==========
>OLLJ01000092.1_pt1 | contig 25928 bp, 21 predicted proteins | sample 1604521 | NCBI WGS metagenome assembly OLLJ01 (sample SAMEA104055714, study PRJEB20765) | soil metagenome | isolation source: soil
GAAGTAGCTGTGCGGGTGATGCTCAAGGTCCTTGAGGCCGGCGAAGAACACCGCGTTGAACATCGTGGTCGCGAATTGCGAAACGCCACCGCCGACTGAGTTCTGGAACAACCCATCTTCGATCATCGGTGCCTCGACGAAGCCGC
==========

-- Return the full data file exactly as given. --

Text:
>OLLJ01000092.1_pt1 | contig 25928 bp, 21 predicted proteins | sample 1604521 | NCBI WGS metagenome assembly OLLJ01 (sample SAMEA104055714, study PRJEB20765) | soil metagenome | isolation source: soil
GAAGTAGCTGTGCGGGTGATGCTCAAGGTCCTTGAGGCCGGCGAAGAACACCGCGTTGAACATCGTGGTCGCGAATTGCGAAACGCCACCGCCGACTGAGTTCTGGAACAACCCATCTTCGATCATCGGTGCCTCGACGAAGCCGC